The Los Angeles Police Department is conducting a manhunt for a prolific serial rapist who has been linked to at least 28 sexual assaults since 1996. He has been nicknamed the “Teardrop Rapist” because he is believed to have one or more teardrop-shaped tattoos beneath one of his eyes, which is fairly common with some gang members.
“This series has gone on too long,” said Deputy Chief Kirk Albanese. “We need to put an end to it. We need to put the bad guy in jail.”
Police have advised women to walk in pairs until the assailant is caught.
The early-morning assaults have mostly occurred while the victims—all Hispanic, except for two black women, between the ages of 14 and 41—were walking along sidewalks on their way to work or school in South Los Angeles or Koreatown. In many of the cases, the police said the attacker approached his victims asking for directions or attempting to make small talk, before he pulled out a gun or knife and steered them into an alleyway or yard.
“We don’t know if he is laying in wait or following them,” said Sharlene Johnson, one of 12 LAPD detectives assigned to the case.
The assailant’s last assault took place on Nov. 10, 2011, about 5:30 a.m., when he asked a 15-year-old girl walking to school in South Los Angeles for directions. The man forced the teen at gunpoint into a nearby yard, where he sexually assaulted her. Within weeks of her attack, he was linked by DNA evidence and his “distinct mode of operation,” to the other cases, police said.
Eerily, the attacks have occurred over a 16-year-period, with the rapist taking a number of breaks in between. “There are often lags,” Johnson said. “It is not uncommon. It is not unusual for there to be gaps in between.”
Case in point is the notorious story of “the Grim Sleeper,” one of L.A.’s most notorious serial killers. The man got the moniker because he took a number of long breaks during his alleged murder-and-sexual-assault spree, which began in 1985. His victims, who were mostly poor, young black women living in South Los Angeles, were dumped in alleyways and parks along L.A.’s seedy Western Boulevard. His last alleged victim, Janecia Peters, was discovered in a dumpster in January 2007, three years after his last known attack. Police arrested Lonnie Franklin Jr. in the summer of 2010, when DNA and ballistic evidence linked him to the slayings. He has been charged with multiple counts of murder, as well as other offenses.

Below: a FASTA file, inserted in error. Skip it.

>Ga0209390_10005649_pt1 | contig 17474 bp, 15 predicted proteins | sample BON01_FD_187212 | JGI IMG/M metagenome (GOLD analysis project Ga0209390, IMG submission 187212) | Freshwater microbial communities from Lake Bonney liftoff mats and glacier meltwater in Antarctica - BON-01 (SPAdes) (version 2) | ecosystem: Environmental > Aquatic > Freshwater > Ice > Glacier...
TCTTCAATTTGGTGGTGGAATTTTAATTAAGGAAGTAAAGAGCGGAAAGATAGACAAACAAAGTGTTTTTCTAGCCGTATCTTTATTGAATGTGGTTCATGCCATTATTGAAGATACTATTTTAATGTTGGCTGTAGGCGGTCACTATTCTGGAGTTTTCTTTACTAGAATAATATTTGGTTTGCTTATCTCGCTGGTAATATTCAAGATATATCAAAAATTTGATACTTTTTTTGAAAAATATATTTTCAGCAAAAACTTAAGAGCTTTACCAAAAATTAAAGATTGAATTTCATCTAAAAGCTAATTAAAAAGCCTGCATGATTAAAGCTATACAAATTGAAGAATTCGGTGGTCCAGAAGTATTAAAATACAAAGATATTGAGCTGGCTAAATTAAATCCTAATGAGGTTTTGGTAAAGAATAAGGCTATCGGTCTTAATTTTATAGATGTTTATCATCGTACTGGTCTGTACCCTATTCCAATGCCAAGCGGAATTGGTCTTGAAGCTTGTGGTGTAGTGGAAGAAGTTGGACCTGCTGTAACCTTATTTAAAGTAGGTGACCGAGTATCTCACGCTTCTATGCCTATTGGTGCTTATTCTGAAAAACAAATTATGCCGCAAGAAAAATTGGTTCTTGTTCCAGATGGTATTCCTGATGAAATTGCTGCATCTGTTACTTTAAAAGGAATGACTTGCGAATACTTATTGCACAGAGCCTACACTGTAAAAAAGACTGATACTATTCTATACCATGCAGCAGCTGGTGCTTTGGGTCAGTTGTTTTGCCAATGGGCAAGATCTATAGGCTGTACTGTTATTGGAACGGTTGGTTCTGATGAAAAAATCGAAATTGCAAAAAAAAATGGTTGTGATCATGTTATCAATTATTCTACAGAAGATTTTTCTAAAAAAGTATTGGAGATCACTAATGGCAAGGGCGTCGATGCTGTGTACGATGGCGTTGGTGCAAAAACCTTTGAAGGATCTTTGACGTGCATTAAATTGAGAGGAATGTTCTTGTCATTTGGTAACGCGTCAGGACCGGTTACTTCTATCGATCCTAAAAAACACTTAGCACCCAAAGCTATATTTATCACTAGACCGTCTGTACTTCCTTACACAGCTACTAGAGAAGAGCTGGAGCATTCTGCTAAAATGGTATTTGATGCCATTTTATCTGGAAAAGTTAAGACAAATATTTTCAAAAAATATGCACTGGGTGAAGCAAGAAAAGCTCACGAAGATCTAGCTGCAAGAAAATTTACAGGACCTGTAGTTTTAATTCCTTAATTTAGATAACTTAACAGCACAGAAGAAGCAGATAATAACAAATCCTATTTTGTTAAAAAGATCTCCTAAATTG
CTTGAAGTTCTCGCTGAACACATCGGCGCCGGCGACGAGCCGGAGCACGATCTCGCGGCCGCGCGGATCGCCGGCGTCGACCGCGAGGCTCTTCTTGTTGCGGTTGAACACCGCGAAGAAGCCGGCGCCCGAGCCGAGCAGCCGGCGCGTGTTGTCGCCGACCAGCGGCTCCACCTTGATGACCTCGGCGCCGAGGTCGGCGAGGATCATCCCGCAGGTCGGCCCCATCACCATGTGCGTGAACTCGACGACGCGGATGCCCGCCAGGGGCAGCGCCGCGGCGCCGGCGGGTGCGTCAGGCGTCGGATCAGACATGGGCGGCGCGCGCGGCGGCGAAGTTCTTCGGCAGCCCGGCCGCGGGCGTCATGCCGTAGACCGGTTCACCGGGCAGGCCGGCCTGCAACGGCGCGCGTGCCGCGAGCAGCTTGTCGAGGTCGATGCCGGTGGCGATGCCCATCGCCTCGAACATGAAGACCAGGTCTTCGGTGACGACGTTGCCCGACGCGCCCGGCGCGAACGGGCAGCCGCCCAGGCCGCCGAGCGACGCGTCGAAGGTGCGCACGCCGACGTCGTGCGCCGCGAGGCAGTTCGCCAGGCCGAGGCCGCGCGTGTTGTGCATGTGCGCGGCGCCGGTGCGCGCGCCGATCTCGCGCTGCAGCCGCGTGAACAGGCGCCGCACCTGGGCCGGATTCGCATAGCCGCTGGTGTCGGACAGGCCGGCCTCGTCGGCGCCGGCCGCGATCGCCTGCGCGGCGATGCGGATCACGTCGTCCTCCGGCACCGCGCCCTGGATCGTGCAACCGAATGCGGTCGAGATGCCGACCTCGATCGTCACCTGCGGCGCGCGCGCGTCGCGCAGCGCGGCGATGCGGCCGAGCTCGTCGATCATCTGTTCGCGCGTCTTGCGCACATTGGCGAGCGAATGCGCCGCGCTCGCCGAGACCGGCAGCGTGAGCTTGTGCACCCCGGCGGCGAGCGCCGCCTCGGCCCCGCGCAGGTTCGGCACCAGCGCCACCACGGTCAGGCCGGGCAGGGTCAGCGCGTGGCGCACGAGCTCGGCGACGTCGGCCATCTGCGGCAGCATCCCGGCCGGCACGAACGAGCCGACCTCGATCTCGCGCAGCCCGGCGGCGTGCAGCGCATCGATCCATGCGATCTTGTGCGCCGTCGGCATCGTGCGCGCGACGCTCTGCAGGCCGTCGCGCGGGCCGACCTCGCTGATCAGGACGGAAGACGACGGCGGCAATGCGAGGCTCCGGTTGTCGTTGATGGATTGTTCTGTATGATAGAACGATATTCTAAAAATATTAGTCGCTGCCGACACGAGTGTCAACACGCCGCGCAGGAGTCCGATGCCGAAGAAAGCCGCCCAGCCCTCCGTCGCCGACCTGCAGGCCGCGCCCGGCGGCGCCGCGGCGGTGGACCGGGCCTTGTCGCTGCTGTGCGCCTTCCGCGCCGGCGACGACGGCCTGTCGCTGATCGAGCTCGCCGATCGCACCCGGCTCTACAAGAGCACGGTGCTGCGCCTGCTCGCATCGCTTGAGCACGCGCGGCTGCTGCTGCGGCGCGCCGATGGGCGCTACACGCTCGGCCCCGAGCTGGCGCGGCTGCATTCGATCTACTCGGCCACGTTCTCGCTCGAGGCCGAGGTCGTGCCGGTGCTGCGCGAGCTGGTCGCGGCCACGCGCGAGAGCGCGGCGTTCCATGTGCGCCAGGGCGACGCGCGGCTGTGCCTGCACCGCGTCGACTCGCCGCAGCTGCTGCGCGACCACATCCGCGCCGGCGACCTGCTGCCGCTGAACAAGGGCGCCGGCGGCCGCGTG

LAPD detective Jesse Alvarado said he is fearful that the Teardrop Rapist may continue his attacks. “At this point he may hit again,” he said. “This investigation will take a long time.”
Alvarado said the attacker, who is fluent in both Spanish and English, seems to be right at home in the areas where he is scoping out victims. He doesn’t stand out and fits easily into the neighborhood, he said.
Alvarado said that, unlike most rapists, the Teardrop Rapist doesn’t seem to have a type. “He targets women who are alone. Rapists usually have an age range. He doesn’t. He is more of an opportunist.”
At a press conference Tuesday, police released several composite drawings of the man they believe is responsible for the decades-long spree. He is described as a 40-something Latino man 5 feet 2 inches to 6 feet tall, weighing 130 to 200 pounds. He also has been described as having either one or two teardrops tattooed under his right or left eye. Police believe he may have attempted to remove the tattoo in an effort to thwart authorities.
The Teardrop Rapist began his crime spree in 1996 with the attack of a Hispanic girl. His second known attack came in 1999 with the rape of a 14-year-old girl who was abducted in a carport behind an apartment building. That same year, he attacked an 18-year-old woman in Koreatown.
At the time, his victims described him as a 30- to 40-year-old Latino male with brown eyes, brown hair, 5-foot-5 to 5-foot-9, and weighing about 150 pounds.
In August 1999, police arrested a 21-year-old man for the attacks, but he was later exonerated through DNA evidence.
During the Teardrop Rapist’s crimes, police were shocked when they realized in 2001 that there was another serial rapist operating in Los Angeles. That assailant, dubbed the “Canoga Park rapist” because he attacked his victims in L.A.’s San Fernando Valley area, also used a knife and a gun to assault his victims. Those victims, who ranged in age from 17 to 43, were assaulted in their homes and cars. A couple of the women were raped in front of their children. At the time, that rapist was described as a Latino male in his 20s about 5 feet 6 inches to 5 feet 9 inches tall, and weighing around 200 pounds.
More attacks linked to the Teardrop Rapist soon occurred. By June 2003, there were 20 incidents matching his MO, police said. That same year, the LAPD appealed for help after a 15-year-old girl was sexually assaulted in the area of Hoover and Gage Avenues. The girl described her attacker as wearing a dark hooded sweatshirt, a green bandanna, and a black baseball cap or dark-colored beanie.
The man took a hiatus before he resumed his attacks, in 2005. He lay low for six more years after that, before he attacked the other 15-year-old girl in November 2011.
The Teardrop Rapist is one of a handful of Los Angeles serial rapists.
Many of L.A.’s serial rapists are now behind bars, including Robert Charles Lee, who was convicted in March of sexually assaulting at least 10 women in Los Angeles and Orange counties. Lee, whose crime spree spanned almost a decade, attacked his victims with a knife in their homes. Most of his victims were between 55 and 75 years old. He was caught after DNA evidence linked him to the crimes in 2006.
Some serial rapists have not been caught—including the “Canoga Park rapist” and the elusive Hyperion Bridge rapist, who has attacked more than 19 school-age girls since 1995. Most of the victims of the Hyperion Bridge rapist, who were raped, groped, or fondled near Marshall High School, were 11 to 17 years old.